Today (28 January), over 700 primary school children from 33 schools across the Mid-West Region competed in the regional finals of the VEX IQ Primary Schools Robotics Challenge, which forms part of an ambitious project between Mary Immaculate College (MIC) and Dell Technologies. Taking place at Dell Technologies in Raheen, Limerick, the competition sees primary school children (aged 9-12) from all over the Mid-West Region working in teams to design, build and programme a robot. Robots from each school then battle it out in eight competition areas to secure a spot in the national final.
Now in its third year, the Vex Robotics Challenge aims to bring educational robotics to schools throughout Limerick, Cork, Tipperary and Waterford. Following today’s regional finals, five schools will now progress to the national finals of the competition. Three schools from Limerick city have secured a spot in the finals, namely Lisnagry National School, Presentation Primary, and Scoil Íde, with Scoil Iósaf, Newscastle West, Co. Limerick also progressing to the finals along with Kilruane National School, in Nenagh, Co. Tipperary.
Reacting to their regional final win, Séan Flannelly, 5th class teacher at Lisnagry National School said, "It was a wonderful project all round. Every child in the class had a part to play in it with roles in PR, drawing and designing as well as driving the robot! We are so delighted to get the opportunity to go to the national finals in Cork." Lisnagry National School were also awarded the overall Excellence Award at today's competition.
Schools also had the option of working on a STEM (science, technology, engineering, maths) project whereby the students designed and developed a 4-minute video presentation on the topic of ‘The Role of Robotics in Science especially in Data Collection’. Their projects explored real world applications of robotics, including robotics in medicine, sports, transport, farming, and space, as well as the use of robotics for data collection, including gathering data from flight paths, activity trackers, hand scanners in hospitals, and air quality sensors.
According to Dr Maeve Liston, Director of Enterprise and Community Engagement and senior lecturer in STEM at MIC, the Vex Robotics Challenge is an excellent and exciting way of engaging young children in science, technology, engineering, arts and maths (STEAM).
“The VEX Robotics project helps in alleviating barriers and challenges to STEM engagement by creating a ‘third space’ in science education, connecting curriculum content with the reality of science. This project is one of many STEM and STEAM educational outreach projects MIC is managing and running across the region and nationally as part of our NextWave initiative, which involves developing bespoke STEM education strategies and projects aimed at providing opportunities for conceptual and practical engagement with next generation technologies.”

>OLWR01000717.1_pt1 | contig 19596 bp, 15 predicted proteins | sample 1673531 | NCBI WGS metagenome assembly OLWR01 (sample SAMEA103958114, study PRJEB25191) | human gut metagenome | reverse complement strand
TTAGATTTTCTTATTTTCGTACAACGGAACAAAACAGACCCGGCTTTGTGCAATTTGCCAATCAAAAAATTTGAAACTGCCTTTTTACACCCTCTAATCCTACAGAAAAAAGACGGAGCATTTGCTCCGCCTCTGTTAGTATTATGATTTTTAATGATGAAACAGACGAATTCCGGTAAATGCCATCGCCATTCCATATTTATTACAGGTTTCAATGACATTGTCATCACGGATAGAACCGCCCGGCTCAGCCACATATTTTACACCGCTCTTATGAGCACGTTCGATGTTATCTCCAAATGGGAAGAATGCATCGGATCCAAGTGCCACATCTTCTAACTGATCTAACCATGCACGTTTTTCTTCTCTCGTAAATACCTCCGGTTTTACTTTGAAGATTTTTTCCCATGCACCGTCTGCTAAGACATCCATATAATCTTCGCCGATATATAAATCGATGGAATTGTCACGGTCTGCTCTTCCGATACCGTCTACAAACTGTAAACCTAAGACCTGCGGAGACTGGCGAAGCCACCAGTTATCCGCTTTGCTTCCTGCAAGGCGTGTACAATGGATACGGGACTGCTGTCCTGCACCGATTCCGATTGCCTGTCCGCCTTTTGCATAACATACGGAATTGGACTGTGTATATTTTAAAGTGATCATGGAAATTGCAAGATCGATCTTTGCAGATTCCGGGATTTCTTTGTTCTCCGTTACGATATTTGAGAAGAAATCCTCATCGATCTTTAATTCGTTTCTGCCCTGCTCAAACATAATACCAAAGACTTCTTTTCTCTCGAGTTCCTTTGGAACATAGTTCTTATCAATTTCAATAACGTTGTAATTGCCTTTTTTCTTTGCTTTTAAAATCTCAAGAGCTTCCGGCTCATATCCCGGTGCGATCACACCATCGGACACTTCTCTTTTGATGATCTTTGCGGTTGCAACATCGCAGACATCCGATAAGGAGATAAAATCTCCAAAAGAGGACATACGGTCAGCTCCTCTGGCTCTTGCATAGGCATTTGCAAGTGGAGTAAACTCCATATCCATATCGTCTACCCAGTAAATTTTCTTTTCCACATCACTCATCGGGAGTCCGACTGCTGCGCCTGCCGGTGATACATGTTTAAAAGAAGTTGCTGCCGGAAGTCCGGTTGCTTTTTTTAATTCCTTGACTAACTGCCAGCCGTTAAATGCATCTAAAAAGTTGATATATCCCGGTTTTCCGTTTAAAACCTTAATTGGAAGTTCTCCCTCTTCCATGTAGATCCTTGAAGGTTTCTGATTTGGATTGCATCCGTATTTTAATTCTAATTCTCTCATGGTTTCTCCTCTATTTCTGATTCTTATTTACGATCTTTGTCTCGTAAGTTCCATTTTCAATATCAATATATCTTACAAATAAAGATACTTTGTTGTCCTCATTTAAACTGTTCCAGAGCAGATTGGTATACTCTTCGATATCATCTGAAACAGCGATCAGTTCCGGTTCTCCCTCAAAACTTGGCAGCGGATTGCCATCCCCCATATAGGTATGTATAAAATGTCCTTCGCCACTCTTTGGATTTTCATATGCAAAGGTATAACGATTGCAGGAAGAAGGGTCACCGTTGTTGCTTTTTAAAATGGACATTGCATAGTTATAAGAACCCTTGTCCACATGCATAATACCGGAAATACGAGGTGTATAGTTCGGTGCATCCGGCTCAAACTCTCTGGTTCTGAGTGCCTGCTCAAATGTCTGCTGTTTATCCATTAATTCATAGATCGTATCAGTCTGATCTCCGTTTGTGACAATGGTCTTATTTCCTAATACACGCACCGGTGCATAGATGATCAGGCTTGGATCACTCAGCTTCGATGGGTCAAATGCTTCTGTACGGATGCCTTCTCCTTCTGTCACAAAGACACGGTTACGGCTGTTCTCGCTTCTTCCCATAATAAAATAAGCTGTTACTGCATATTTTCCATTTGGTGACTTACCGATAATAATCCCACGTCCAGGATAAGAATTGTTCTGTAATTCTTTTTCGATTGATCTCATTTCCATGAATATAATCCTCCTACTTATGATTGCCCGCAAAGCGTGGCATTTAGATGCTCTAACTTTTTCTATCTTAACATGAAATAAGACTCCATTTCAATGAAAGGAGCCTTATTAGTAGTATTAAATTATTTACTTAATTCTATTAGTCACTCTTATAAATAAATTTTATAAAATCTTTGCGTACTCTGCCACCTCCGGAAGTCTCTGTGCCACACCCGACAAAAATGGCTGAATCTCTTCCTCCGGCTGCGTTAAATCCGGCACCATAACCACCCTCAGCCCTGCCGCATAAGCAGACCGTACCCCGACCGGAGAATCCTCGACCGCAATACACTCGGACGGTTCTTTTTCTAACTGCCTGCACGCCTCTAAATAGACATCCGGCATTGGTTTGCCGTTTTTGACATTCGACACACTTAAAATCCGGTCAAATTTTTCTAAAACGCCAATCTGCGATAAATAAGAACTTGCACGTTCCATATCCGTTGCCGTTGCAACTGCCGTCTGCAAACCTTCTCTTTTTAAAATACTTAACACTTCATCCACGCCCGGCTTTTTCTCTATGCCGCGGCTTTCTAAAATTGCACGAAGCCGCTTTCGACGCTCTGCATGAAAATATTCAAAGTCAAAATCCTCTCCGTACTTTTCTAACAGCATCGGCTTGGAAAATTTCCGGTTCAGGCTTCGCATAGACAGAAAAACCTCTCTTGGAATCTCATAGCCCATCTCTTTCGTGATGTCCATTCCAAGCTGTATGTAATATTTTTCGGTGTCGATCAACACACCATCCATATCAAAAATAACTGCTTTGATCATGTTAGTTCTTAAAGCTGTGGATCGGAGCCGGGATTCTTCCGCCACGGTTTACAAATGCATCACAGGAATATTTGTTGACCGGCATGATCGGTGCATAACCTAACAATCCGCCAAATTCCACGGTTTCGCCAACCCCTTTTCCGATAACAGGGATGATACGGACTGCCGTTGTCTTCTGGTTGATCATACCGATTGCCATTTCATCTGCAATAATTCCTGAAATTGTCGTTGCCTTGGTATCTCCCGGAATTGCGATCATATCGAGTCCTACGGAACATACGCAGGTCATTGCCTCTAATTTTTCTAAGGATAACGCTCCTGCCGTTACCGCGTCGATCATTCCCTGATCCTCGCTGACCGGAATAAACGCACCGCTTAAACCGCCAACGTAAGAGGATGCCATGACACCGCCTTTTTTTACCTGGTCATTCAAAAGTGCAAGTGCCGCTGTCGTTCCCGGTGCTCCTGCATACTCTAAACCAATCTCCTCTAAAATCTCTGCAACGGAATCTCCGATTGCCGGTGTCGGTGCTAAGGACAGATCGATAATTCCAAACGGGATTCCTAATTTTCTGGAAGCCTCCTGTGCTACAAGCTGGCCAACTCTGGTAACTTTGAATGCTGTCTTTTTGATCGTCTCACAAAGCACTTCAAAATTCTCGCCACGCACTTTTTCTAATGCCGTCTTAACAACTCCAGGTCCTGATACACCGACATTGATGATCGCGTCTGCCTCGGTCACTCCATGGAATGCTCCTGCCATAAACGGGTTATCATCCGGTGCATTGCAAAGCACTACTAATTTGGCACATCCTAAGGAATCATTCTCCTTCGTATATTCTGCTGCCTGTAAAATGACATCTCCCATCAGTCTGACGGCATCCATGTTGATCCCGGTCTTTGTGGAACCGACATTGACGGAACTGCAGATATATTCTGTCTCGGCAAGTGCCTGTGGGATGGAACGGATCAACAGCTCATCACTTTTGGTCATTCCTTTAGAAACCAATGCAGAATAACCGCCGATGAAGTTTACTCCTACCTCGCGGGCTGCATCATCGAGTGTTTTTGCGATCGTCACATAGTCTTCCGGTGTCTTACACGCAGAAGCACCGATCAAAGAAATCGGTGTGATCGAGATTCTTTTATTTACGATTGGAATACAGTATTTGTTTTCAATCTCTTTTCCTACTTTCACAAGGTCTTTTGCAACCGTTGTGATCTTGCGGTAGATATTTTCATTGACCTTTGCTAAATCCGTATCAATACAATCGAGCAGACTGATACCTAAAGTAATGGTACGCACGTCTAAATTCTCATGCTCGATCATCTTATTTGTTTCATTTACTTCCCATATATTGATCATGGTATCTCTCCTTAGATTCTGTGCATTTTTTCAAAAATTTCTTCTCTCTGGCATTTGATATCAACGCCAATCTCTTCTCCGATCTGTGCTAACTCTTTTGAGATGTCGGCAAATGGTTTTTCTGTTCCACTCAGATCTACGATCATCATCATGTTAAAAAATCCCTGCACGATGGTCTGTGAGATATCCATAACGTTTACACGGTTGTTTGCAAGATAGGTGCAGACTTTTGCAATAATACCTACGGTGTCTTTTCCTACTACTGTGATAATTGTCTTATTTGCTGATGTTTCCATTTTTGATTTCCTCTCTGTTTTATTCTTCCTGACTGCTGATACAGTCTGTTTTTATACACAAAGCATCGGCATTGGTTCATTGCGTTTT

Commenting on today’s finalists, Dr Liston congratulated them on their innovation and creativity saying, “We are so proud of all the teams here today. It has been an exciting journey for us, working with teachers and children from 50 schools around the Mid-West Region since July 2019. I have learned so much about robotics from the children when visiting their exhibition stands, and am very impressed by their project management, teamwork, leadership, coding and construction skills. It is also encouraging to see so many girls hear today engaging with STEM.”
Sean O’Reilly, Dell Technologies, Vice President EMEA Logistics and Limerick Campus Leader said, “It’s another exciting day for us here at the Limerick campus, and it is our pleasure to once again host the Vex Robotics Primary School Regional Finals. Last year’s event is still being talked about, and it’s impressive to see the children embracing technology and developing and presenting their projects”.
“I am delighted at the significant growth in the Vex program over the past year, with an increase in both the number of schools participating and in the number of our team members who act as mentors for the schools. There can be few STEM programs anywhere that match the breadth of experience and engagement for these children and with an approx. 50% gender balance. We are happy to be playing a part in moving the dial on the STEM and diversity imperatives. The future looks bright!”, he added.
From September to January, each of the 33 schools were mentored and supported by MIC and Dell Technologies on an on-going basis through a variety of means that included professional development workshops, mentoring, and the facilitation of events.
The Vex Robotics project is a national programme where MIC are working with Limerick Education Centre, Cork Institute of Technology, IT Tralee, Letterkenny IT, Dundalk IT, Offaly County Council and DELL Technologies in Cork, Limerick and Dublin. The project is funded by Science Foundation Ireland, Dell, Mary Immaculate College, the Irish American Partnership and the Professional Development Services for Teachers. The finals of the VEX IQ Primary Schools Robotics Challenge will take place in February at Cork Institute of Technology.